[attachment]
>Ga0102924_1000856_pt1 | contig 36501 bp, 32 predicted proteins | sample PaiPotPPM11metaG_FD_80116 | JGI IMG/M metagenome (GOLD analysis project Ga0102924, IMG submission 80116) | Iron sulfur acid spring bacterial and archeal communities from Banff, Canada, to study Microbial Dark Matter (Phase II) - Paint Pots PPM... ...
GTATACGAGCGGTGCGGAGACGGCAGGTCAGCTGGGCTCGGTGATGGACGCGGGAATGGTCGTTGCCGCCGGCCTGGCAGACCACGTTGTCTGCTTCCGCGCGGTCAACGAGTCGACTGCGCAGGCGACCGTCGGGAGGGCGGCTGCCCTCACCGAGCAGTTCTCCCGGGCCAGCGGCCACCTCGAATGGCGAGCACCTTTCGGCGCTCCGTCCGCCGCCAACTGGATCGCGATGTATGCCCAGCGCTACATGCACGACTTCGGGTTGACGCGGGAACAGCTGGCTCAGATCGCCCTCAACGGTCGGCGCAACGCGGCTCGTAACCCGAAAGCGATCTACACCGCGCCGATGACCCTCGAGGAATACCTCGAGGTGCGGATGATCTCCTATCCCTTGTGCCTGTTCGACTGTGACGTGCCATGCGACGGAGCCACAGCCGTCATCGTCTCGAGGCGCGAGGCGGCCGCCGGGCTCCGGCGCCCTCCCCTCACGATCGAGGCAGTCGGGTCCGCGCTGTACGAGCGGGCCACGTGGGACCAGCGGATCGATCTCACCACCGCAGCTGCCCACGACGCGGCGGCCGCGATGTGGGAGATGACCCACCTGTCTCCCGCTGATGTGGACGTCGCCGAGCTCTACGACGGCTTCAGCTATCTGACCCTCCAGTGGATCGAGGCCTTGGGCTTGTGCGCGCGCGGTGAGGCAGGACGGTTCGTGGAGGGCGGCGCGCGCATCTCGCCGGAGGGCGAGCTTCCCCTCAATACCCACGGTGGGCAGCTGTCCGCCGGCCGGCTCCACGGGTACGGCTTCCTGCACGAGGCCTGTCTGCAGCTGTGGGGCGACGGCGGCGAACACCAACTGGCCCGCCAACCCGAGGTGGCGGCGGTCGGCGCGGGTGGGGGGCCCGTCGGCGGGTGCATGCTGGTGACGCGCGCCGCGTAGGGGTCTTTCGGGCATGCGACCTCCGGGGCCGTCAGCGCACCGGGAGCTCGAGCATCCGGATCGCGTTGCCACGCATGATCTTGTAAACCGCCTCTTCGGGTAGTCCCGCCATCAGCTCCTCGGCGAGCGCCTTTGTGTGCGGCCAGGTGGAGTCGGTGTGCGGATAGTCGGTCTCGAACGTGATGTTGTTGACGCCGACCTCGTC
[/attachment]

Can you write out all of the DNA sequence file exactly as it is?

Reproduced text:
>Ga0102924_1000856_pt1 | contig 36501 bp, 32 predicted proteins | sample PaiPotPPM11metaG_FD_80116 | JGI IMG/M metagenome (GOLD analysis project Ga0102924, IMG submission 80116) | Iron sulfur acid spring bacterial and archeal communities from Banff, Canada, to study Microbial Dark Matter (Phase II) - Paint Pots PPM... ...
GTATACGAGCGGTGCGGAGACGGCAGGTCAGCTGGGCTCGGTGATGGACGCGGGAATGGTCGTTGCCGCCGGCCTGGCAGACCACGTTGTCTGCTTCCGCGCGGTCAACGAGTCGACTGCGCAGGCGACCGTCGGGAGGGCGGCTGCCCTCACCGAGCAGTTCTCCCGGGCCAGCGGCCACCTCGAATGGCGAGCACCTTTCGGCGCTCCGTCCGCCGCCAACTGGATCGCGATGTATGCCCAGCGCTACATGCACGACTTCGGGTTGACGCGGGAACAGCTGGCTCAGATCGCCCTCAACGGTCGGCGCAACGCGGCTCGTAACCCGAAAGCGATCTACACCGCGCCGATGACCCTCGAGGAATACCTCGAGGTGCGGATGATCTCCTATCCCTTGTGCCTGTTCGACTGTGACGTGCCATGCGACGGAGCCACAGCCGTCATCGTCTCGAGGCGCGAGGCGGCCGCCGGGCTCCGGCGCCCTCCCCTCACGATCGAGGCAGTCGGGTCCGCGCTGTACGAGCGGGCCACGTGGGACCAGCGGATCGATCTCACCACCGCAGCTGCCCACGACGCGGCGGCCGCGATGTGGGAGATGACCCACCTGTCTCCCGCTGATGTGGACGTCGCCGAGCTCTACGACGGCTTCAGCTATCTGACCCTCCAGTGGATCGAGGCCTTGGGCTTGTGCGCGCGCGGTGAGGCAGGACGGTTCGTGGAGGGCGGCGCGCGCATCTCGCCGGAGGGCGAGCTTCCCCTCAATACCCACGGTGGGCAGCTGTCCGCCGGCCGGCTCCACGGGTACGGCTTCCTGCACGAGGCCTGTCTGCAGCTGTGGGGCGACGGCGGCGAACACCAACTGGCCCGCCAACCCGAGGTGGCGGCGGTCGGCGCGGGTGGGGGGCCCGTCGGCGGGTGCATGCTGGTGACGCGCGCCGCGTAGGGGTCTTTCGGGCATGCGACCTCCGGGGCCGTCAGCGCACCGGGAGCTCGAGCATCCGGATCGCGTTGCCACGCATGATCTTGTAAACCGCCTCTTCGGGTAGTCCCGCCATCAGCTCCTCGGCGAGCGCCTTTGTGTGCGGCCAGGTGGAGTCGGTGTGCGGATAGTCGGTCTCGAACGTGATGTTGTTGACGCCGACCTCGTC